Social life at Stanford AKA my struggles as a social butterfly
One of my biggest personal struggles on campus so far has been navigating the social environment. Interestingly enough, that was the part I was least worried about before school began. But now, one year in, I can attest that “social” is the part of the experience that I have struggled with the most.
Now some of my classmates who know me well will read this and probably think I’m nuts to say that. After all, they saw me co-organizing a 260-person class trip before school even began and generally see me all over the place being friends with all sorts of people and attending all types of events. Yet that’s just the on-the-surface impression.
Underneath, I struggled socially. Something I didn’t really notice during the first quarter from September to December. As one social interaction was instantly followed by another (literally from morning until the evening, day after day), my brain had absolutely no time or space to rest and digest how my social life was panning out. It wasn’t until the winter break when I had three weeks and finally got a chance to think a little about my patterns of (social) behavior.
I soon realized that I was spread very thin. I was trying to be everywhere and to get to know everyone — multiple coffee chats each day, ideally with people I had not properly connected with. So I started wondering what triggered that behavior.
Sure, I’m an extrovert and I love meeting new people, but I sensed there was a little more to that. After some more soul-searching, I realized that my behavior was driven not only by a natural desire to meet every single person in my year (much of the MBA value lies in the network after all), but also by a certain need to have a harmonious relationship with the people around me. In other words: I wanted to make sure I left a good impression on everyone. And yes, I also wanted to be liked. It wasn’t my core motivation, but it did play into it.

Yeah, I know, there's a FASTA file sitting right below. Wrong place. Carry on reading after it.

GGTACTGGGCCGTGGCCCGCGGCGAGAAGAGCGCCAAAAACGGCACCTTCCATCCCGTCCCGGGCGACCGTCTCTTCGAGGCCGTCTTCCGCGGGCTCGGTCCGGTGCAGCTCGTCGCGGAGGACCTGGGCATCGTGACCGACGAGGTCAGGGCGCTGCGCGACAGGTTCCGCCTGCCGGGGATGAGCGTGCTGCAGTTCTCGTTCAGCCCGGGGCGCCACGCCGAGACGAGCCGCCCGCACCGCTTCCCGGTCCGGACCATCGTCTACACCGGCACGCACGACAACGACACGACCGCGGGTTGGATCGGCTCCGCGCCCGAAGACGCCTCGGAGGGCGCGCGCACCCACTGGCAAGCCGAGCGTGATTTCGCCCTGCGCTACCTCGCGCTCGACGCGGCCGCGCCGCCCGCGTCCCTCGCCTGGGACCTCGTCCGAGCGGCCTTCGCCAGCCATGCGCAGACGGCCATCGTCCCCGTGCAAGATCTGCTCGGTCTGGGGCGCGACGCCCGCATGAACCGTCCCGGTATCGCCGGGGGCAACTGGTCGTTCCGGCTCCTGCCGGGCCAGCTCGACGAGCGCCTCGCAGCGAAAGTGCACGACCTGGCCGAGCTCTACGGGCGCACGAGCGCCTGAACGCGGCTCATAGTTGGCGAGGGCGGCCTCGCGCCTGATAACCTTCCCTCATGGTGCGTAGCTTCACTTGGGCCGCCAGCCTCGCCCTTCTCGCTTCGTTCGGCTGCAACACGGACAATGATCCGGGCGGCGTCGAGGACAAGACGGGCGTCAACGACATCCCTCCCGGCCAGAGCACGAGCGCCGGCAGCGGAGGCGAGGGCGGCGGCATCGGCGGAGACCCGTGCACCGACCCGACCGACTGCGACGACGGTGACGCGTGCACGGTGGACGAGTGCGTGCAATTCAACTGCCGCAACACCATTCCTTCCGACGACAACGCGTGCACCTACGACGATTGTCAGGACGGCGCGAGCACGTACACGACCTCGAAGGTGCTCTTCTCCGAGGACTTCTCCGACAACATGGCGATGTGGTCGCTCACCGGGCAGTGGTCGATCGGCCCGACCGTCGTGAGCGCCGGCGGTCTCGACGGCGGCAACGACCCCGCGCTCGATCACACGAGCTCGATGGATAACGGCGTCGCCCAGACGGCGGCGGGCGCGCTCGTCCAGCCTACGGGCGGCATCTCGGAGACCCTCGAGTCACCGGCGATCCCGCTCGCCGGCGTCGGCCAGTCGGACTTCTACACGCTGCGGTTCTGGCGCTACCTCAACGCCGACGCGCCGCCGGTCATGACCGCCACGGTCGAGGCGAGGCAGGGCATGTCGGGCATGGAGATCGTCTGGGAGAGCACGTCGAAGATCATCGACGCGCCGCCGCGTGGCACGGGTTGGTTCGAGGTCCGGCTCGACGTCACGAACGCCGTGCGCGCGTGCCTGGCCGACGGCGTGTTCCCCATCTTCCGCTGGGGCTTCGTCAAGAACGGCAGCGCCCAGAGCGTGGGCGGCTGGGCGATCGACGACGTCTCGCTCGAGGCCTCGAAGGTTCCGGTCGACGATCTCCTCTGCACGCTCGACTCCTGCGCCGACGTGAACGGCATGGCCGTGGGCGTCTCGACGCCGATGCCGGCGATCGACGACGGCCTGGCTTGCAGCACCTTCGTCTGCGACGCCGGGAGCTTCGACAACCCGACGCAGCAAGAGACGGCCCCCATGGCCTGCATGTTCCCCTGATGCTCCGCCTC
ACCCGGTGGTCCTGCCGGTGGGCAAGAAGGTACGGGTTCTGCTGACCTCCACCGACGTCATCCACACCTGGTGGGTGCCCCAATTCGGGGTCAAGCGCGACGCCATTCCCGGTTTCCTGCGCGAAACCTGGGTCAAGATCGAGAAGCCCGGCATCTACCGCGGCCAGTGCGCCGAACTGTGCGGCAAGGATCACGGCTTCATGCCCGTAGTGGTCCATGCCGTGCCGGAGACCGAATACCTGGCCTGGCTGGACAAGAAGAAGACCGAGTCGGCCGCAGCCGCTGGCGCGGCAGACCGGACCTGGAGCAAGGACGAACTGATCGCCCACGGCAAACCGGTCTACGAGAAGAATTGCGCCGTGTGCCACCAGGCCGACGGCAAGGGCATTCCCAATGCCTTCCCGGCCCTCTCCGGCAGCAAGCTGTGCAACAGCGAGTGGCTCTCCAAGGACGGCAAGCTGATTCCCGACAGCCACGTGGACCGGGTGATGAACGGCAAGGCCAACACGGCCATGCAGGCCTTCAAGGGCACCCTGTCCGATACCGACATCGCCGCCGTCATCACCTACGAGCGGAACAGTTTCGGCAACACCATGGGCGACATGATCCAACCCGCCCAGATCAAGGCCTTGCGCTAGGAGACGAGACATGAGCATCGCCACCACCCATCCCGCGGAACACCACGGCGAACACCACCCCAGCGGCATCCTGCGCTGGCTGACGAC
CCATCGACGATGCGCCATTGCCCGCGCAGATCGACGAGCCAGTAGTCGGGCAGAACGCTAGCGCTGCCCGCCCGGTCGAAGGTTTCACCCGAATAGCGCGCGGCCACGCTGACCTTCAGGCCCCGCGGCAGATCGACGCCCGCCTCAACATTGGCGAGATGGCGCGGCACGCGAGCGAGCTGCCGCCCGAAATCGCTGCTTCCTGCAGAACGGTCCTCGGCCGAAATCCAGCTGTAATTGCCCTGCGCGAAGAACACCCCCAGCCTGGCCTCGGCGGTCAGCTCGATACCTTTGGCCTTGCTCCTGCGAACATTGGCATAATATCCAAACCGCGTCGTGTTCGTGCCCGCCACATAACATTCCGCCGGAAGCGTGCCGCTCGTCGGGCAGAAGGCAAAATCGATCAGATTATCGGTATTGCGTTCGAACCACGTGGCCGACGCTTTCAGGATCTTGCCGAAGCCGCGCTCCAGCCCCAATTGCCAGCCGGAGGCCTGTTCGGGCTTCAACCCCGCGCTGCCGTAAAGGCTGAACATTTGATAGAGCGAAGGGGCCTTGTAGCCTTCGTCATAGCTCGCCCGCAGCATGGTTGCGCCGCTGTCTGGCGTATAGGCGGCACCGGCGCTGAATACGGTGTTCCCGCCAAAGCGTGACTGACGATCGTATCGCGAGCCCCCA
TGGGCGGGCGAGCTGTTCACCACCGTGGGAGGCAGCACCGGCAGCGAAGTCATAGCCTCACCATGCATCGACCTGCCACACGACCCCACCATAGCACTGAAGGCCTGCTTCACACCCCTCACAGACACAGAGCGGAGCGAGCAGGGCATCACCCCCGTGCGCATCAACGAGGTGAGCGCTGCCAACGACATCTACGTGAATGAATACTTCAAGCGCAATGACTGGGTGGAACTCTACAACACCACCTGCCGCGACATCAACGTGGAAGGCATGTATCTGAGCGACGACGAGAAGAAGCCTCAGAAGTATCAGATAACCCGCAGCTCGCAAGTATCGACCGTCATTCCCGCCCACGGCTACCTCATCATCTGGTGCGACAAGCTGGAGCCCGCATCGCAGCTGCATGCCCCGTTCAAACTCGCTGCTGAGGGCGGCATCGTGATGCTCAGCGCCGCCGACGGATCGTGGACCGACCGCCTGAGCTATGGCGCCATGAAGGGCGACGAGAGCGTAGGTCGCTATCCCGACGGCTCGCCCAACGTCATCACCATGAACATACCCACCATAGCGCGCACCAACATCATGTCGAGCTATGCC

So as I was going through the second quarter, I increasingly saw groups forming. And while I felt I had a really good 1:1 relationship with almost all the individuals in those groups, I actually didn’t feel I had any “membership” in those groups. Sure, I could have invited myself along to whatever they were doing and in generally I was happily welcomed, but rarely was I on top of mind when those groups were planning something.
While this seems like a negligible disruption to my otherwise busy social life, it turned out to be a much heavier weight on my mind than I expected it to be. That said, this development was totally reasonable. While I was out there socializing with everyone, I didn’t put my social time and effort into nurturing group relationships. So when a group planned an event/trip/activity, I wasn’t necessarily on top of mind. I was a just lose member.
Yet despite the weight I felt, I did ask myself a fundamental question: “would I be ok with giving up on all the 1:1 connections I was making and instead put my time and energy into nurturing my belongingness to a group?” Well, the answer was a firm “no.” Asking myself that question was important to realize that at my very core, I’m a social butterfly. And even if that behavior comes at the cost of not nurturing group relationships, it is the behavior that I would be least willing to give up on.
It took me some time, but I learned to appreciate more everything that I am as opposed to being frustrated for everything that I am not. And while my motivation is changing (I’m working hard on dropping the entire “wanting to be liked” part), I acknowledge that being (a) social (butterfly) is simple part of my identity that I can’t change that easily.
Originally published at www.ThePositude.com on August 4, 2016.